How Being a Highly Sensitive Person Affects Your Body Physically

A diagram of a highly sensitive person's body

Being a highly sensitive soul isn’t just in your head — it’s also in your skin, your nervous system, and even your pelvic floor muscles.   

It is a physically taxing experience to be highly sensitive. In fact, research shows that sensory processing sensitivity (the other name for high sensitivity) is increasingly being linked to physiological reactions.  

If you’re a highly sensitive person (HSP), you probably know this already — you’ve felt physically tired or pained from having your senses be overwhelmed. Scary movies, loud parties, and upsetting news (and more) can all cause physical reactions in a highly sensitive person’s body

I did some more research into this because of my own health journey recently. I’ve been seeing a pelvic floor physiotherapist for several months. (Generally, they can help women strengthen their pelvic floor muscles, which can be impacted by things such as childbirth, surgery, menopause.)

As a result of seeing this specialist, I have learned so much about the way being highly sensitive can take a toll on your muscles, skin, nervous system, and more. I’ve also learned how my sensory sensitivity is linked to feelings of anxiety, and how that has affected my muscles and the nerve receptors in my skin. Fascinating!

After learning about this, I went on to do more research, which I will elaborate on below. In short, I’ve discovered many other physiological reactions we highly sensitive people can have, including headaches and a stressed-out digestive system.

Being highly sensitive is a full-body experience. And I wanted to share what I’ve learned in case anyone else might find it helpful. So, here’s what I’ve learned about how being a sensitive soul can take its toll on your body (and don’t worry, it’s not all bad, I promise).    

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4 Common Ways Your Sensitivity Is Affecting Your Body 


If you’re highly sensitive, you probably have had your fair share of headaches. Whether you’re overwhelmed by a long meeting of constant talking, a concert with too many bright lights and sounds, or just had an emotionally taxing day… Point being, if you’re overwhelmed, you’re likely to feel it in your head at some point.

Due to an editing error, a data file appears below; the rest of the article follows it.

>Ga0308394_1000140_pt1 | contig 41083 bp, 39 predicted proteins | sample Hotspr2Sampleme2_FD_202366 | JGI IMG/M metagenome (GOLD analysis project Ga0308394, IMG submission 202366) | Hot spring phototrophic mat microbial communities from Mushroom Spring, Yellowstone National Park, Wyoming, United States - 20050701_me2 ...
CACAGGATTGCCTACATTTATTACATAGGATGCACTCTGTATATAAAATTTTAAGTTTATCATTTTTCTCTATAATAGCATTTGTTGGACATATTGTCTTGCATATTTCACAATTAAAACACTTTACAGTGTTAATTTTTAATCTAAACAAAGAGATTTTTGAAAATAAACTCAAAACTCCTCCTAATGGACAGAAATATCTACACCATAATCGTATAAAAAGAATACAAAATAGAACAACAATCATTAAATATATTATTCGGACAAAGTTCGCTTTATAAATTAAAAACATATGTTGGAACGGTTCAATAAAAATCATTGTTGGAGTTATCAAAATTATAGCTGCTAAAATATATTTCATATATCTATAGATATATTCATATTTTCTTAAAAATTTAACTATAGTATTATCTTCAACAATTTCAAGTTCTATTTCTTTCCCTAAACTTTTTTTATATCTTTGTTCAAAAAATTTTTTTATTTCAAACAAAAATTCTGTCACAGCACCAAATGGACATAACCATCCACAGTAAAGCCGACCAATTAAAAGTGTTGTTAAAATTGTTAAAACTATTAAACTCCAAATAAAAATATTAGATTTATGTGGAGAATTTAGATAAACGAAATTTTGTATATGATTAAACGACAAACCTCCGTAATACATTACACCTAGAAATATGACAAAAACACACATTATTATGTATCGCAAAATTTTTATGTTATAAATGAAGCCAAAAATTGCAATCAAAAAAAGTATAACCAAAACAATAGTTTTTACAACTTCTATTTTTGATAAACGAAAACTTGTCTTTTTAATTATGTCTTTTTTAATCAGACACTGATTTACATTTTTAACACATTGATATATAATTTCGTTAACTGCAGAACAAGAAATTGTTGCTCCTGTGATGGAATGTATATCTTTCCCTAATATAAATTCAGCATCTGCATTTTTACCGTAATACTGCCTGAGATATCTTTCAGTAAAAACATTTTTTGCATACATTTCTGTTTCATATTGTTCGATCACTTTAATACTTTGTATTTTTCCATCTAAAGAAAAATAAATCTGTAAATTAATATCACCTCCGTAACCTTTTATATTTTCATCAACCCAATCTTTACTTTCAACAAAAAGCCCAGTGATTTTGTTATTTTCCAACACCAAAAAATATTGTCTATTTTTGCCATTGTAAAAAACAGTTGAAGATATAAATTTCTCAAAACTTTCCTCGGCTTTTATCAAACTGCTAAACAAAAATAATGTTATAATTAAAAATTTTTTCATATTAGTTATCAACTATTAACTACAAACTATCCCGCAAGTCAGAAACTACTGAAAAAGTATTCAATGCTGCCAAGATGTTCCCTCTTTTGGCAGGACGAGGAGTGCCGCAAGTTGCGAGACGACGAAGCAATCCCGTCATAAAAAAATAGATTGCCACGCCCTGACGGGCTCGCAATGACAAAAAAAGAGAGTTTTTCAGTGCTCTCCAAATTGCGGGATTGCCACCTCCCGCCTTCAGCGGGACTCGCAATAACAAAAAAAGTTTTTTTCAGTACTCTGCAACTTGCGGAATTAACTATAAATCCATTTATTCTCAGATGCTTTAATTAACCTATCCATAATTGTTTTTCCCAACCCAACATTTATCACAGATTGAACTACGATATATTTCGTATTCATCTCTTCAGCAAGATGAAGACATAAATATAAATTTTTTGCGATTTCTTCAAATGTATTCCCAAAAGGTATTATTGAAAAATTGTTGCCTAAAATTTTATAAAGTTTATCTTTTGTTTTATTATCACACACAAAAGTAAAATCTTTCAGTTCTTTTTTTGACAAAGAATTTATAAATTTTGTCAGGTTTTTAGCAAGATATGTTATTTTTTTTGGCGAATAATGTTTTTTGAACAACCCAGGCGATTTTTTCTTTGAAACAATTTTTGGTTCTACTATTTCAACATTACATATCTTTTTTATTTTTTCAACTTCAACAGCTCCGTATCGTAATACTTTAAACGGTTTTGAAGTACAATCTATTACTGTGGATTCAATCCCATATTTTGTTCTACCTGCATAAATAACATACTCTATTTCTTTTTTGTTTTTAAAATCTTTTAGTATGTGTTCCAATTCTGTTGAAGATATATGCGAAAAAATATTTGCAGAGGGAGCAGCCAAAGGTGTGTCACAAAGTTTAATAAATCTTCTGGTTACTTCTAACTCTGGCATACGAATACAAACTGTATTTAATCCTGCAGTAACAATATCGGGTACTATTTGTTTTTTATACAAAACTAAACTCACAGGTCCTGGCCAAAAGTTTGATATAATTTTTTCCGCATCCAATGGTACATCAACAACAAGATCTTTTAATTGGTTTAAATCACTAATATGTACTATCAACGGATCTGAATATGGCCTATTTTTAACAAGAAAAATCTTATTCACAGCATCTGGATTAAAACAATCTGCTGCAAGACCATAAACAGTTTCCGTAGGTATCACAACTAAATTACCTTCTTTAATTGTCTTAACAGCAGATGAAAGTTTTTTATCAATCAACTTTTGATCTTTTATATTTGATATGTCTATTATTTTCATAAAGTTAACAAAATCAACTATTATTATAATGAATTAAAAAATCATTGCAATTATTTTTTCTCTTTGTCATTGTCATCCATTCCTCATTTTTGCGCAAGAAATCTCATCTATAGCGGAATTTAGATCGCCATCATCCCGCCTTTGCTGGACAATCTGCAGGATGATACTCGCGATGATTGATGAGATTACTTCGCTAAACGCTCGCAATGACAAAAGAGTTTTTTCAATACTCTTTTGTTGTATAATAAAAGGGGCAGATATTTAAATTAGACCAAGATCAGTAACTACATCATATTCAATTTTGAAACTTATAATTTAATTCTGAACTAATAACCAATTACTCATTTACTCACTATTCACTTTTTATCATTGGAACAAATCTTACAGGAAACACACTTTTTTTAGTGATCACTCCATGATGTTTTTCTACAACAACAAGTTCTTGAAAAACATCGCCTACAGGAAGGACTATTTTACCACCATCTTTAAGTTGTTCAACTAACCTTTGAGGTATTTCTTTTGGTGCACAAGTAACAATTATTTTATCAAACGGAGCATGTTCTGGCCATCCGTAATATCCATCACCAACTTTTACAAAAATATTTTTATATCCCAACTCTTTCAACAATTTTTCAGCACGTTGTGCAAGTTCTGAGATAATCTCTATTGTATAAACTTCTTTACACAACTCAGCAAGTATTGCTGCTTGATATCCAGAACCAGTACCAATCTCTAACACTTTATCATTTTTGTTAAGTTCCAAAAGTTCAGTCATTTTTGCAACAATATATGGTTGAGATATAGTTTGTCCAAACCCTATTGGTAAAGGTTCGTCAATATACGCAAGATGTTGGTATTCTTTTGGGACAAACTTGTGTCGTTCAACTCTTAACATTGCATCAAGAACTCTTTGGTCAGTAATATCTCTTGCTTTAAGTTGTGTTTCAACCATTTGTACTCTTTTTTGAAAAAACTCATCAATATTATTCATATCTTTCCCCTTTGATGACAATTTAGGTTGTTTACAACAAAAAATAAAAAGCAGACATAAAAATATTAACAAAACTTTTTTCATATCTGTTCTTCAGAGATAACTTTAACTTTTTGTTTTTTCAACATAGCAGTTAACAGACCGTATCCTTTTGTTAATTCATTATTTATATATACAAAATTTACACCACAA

Psychology and physiology are linked in many ways; for highly sensitive people, the connection can be even more sensitive and obvious. You might get headaches more often, or more intensely.  

Research has found that people with higher sensitivity are more likely to get migraines. That makes sense because highly sensitive people may have a heightened response to stress and stress is a major contributor to migraines — especially chronic migraines. So, if you’re an HSP suffering from frequent migraines, you are far from alone.

To help combat this, try and take note of when and where you notice yourself getting headaches. This might help you avoid certain places, people, and times that you know overwhelm you physically. (Also, carrying ibuprofen or panadol with you can go a long way.) 

Personally, I have been getting headaches regularly since I was a child. My advice is to take yourself to a dark, quiet room and lie down, put a cold, wet washcloth on your forehead, and close your eyes. A cold, quiet shower — that includes getting your head and hair wet — can work wonders, as well.   

Muscular Contractions 

Your body reacts to being overwhelmed mentally in unexpected ways; one of these is through muscular contractions. Research has found that anxiety and stress are among the causes of muscles contracting. Furthermore, your muscles can chronically contract as a way to avoid and stifle any overwhelming feelings of overstimulation.  

So check yourself when you’re overstimulated or overwhelmed to see if your muscles are tight or clenched. These things can work both ways: Relaxing the body can help you relax and sit with overwhelming thoughts and feelings. You can try meditating, doing yoga, journaling… anything that helps bring you peace.

This can work its way to your digestive system, clenching and tightening the muscles around your intestines and creating digestive issues. Which I will talk about next…